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Comment Re:online games (Score 1) 291

First, they look at it differently: each second hand sale is a sale they earn no money from. They consider that a lost sale. This is debatable.

Second, you make the assumption that you payed for unlimited service for an unlimited time. In practice, however you have a limited amount of time you can play games and a limited amount of time you are willing to spend on this particular game. This is calculated into the price of the game. Each second hand gamer increases this particular amount of time per original sale of the game and thus increases service costs.

In the end, a second hand sale is not only a sale that does not bring in money, it actually costs them money.

Comment Re:Good, but there is always an issue (Score 1) 529

We can not really store power at the levels we consume. One of the best ways we have to store power is to pump water uphill to some storage basin and then later generate power from having it flowing downhill again... not very efficient, limited in capacity depending on location and not feasible in all locations.

Comment Re:Good, but there is always an issue (Score 3, Informative) 529

Routing power is a bit more complex than routing a packet.

For one, a packet is a discrete amount of information, while power is a complex analog phenomenon. You can put a packet on a link and hope it gets there, you can't just put a kilowatt on a power line...

A more conceptual difference is how demand is distributed. A network client talks to a few distributed servers on the Internet. A power client just demands power and does not care where it comes from or if the server cannot deliver it. When a server gets overloaded, the clients just have to wait. If a power plant gets overloaded and the power cannot be gotten elsewhere, the service of the whole network goes down (voltage drops) unless some of the load is cut. If a certain network link is overloaded, packets get dropped. If a power line is overloaded, (hopefully) circuit breakers pop and ALL power transfer is interrupted.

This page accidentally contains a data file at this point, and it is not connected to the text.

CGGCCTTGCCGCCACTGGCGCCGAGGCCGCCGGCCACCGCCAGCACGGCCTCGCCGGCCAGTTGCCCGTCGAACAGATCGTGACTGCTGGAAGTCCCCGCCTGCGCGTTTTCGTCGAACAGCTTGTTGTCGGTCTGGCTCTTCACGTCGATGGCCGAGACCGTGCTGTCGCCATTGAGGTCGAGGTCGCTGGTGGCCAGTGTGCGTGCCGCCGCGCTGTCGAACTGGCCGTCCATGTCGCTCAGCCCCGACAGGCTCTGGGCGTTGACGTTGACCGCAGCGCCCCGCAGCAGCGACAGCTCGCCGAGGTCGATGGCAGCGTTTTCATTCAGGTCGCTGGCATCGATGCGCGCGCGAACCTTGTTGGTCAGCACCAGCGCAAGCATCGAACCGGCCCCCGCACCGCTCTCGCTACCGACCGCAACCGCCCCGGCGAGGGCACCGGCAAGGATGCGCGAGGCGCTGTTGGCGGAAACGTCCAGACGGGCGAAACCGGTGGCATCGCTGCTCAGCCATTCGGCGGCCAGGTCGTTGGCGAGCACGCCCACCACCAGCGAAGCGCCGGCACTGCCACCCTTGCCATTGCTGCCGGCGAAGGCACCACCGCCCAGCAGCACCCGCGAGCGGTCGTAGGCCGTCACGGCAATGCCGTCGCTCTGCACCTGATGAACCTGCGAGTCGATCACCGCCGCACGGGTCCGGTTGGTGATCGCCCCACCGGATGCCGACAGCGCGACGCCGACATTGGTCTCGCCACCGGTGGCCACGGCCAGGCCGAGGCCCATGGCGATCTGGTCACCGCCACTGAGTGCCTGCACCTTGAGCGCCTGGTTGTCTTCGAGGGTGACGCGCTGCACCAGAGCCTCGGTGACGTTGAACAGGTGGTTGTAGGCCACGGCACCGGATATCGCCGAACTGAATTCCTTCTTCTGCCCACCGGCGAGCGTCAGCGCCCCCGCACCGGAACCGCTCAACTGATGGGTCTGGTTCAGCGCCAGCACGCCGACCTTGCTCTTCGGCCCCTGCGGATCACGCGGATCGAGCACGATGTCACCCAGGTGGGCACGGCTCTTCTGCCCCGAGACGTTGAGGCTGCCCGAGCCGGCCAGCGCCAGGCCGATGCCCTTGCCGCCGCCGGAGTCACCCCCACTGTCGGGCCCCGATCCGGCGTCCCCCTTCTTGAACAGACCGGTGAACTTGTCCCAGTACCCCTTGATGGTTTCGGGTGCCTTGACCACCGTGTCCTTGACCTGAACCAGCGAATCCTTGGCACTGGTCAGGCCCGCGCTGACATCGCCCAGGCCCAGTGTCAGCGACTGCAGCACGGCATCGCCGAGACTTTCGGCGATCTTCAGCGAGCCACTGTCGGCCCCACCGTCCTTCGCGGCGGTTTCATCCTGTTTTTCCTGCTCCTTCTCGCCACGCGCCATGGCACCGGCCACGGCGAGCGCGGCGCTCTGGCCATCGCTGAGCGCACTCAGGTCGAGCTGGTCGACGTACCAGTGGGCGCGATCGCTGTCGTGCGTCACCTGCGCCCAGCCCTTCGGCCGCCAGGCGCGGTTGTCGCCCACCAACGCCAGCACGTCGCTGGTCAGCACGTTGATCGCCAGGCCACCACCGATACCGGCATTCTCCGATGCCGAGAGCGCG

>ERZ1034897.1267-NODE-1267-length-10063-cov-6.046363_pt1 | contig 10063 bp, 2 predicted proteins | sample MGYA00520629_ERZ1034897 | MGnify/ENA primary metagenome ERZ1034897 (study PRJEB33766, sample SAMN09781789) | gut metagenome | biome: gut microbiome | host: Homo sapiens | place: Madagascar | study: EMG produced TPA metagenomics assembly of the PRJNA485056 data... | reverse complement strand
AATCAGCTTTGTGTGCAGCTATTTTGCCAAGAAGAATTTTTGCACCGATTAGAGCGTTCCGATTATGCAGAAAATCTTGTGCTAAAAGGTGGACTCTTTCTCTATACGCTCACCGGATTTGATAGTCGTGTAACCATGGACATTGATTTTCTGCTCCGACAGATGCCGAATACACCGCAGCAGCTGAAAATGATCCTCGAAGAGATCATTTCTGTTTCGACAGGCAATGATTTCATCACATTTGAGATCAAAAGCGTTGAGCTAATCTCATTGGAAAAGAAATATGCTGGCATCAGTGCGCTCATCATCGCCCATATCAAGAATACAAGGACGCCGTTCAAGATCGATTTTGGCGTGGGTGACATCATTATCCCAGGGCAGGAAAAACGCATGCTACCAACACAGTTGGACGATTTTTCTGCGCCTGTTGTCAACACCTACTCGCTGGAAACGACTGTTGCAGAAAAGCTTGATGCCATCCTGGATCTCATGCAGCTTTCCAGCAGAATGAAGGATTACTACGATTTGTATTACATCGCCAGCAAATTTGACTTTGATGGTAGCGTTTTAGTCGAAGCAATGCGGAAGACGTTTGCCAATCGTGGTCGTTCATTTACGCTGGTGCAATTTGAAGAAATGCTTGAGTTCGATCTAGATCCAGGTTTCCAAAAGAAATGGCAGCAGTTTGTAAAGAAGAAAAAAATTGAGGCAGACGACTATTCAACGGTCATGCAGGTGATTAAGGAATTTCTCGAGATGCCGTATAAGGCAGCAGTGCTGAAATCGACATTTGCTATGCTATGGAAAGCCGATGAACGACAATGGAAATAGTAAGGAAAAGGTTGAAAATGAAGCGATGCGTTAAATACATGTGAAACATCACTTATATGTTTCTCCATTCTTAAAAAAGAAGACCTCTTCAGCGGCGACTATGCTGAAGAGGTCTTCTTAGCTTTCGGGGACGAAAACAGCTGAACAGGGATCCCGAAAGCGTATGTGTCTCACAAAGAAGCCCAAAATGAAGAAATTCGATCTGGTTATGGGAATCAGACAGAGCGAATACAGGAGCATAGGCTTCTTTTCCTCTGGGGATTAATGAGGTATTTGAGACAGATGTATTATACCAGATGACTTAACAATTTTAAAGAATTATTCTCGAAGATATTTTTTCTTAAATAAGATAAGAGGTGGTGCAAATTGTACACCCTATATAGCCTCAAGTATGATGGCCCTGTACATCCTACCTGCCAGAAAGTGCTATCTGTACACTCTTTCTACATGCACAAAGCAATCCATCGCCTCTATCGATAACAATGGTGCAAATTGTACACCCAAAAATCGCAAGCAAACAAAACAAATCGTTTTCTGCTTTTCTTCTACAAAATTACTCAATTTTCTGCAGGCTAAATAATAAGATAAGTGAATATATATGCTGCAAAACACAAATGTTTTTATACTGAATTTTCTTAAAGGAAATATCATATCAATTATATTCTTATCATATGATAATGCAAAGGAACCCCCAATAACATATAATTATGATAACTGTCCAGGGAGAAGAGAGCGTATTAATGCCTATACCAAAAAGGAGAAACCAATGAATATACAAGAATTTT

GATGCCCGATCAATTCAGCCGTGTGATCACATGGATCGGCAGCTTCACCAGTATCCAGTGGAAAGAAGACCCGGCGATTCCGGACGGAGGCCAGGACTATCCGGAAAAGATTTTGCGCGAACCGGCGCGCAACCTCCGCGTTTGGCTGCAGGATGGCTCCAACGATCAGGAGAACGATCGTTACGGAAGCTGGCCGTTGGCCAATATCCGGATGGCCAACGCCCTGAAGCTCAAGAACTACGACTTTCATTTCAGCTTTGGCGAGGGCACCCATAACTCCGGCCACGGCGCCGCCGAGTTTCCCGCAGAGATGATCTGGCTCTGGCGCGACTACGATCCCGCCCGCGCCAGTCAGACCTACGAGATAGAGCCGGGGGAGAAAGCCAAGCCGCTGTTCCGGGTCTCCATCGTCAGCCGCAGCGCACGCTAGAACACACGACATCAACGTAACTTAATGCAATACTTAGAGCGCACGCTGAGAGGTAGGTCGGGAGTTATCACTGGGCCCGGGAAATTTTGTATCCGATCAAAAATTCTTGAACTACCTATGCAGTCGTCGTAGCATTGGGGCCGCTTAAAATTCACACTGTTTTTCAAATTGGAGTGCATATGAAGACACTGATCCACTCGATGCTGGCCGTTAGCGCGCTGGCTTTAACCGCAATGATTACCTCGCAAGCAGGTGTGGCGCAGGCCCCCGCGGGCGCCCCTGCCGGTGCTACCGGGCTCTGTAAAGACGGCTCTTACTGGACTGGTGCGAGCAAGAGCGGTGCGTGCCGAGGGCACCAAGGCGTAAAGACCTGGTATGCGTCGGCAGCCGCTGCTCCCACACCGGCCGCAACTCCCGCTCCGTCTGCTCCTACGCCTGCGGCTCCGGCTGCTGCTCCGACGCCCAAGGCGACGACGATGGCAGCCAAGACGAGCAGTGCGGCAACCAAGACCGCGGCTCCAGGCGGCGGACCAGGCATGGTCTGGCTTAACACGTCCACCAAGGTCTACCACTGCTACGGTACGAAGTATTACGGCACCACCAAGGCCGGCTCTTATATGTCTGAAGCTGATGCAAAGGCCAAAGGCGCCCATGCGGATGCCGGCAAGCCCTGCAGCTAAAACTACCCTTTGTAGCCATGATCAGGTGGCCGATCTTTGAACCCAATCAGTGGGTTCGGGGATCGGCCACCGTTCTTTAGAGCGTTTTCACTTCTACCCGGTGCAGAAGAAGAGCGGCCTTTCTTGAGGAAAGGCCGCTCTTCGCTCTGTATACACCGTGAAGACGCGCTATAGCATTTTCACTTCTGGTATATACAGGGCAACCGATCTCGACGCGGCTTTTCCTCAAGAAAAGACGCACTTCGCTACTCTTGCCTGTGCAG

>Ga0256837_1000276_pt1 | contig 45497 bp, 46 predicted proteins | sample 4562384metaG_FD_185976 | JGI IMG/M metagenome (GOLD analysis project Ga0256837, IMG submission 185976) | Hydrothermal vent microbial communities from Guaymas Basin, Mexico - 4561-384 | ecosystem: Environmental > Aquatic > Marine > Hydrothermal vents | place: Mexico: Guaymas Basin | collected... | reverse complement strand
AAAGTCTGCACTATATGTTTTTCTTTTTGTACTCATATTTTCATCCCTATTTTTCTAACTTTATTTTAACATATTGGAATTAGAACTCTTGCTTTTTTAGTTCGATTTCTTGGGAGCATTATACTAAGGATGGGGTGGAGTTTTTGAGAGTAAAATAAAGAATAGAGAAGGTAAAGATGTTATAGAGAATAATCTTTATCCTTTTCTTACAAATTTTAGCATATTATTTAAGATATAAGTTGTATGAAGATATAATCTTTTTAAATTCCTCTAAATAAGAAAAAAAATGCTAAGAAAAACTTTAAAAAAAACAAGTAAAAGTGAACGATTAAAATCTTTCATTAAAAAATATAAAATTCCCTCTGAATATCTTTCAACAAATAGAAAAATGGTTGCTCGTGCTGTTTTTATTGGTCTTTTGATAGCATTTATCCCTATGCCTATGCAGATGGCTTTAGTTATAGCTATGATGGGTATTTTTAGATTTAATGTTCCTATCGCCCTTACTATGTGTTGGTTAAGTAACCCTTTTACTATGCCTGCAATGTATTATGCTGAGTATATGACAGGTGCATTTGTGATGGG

Some practical problems you will run into with power switching:

  • power conversion - the power grid is not uniform. There are several types of high-voltage lines and power needs to be converted to route power between them. Those conversions introduce losses and have capacity limits.
  • transport losses - each length of power cable introduces loss.
  • power plant characteristics - each power source has its own characteristics. For example, the output of a nuclear power plant is more or less constant and cannot adjusted to changing demand.
  • changing demand - power demand changes drastically over the course of a day, both in level and geographically. During office hours, power is needed in office buildings, during the evening in households, ...
  • load characteristics - inductive load vs capacitive load. In ideal situations, you would combine them to get a resistive load as much as possible as this leads to optimum power efficiency.
  • politics - which, I have read on the Internet, is one of the major sources of blackouts in the US.

As an aside to the last point, I wonder why blackouts happen so regularly in the US while the are exceedingly rare in Europe. I am in Belgium and I get a "blackout" once every decade or something. I do sometimes experience glitches where you see the lights dim and computers with lousy power supplies reboot... once every few years or so. It suggests to me, whatever the problem is, it isn't technical...


Submission + - Pirate Party of Canada Starts VPN for Freedom (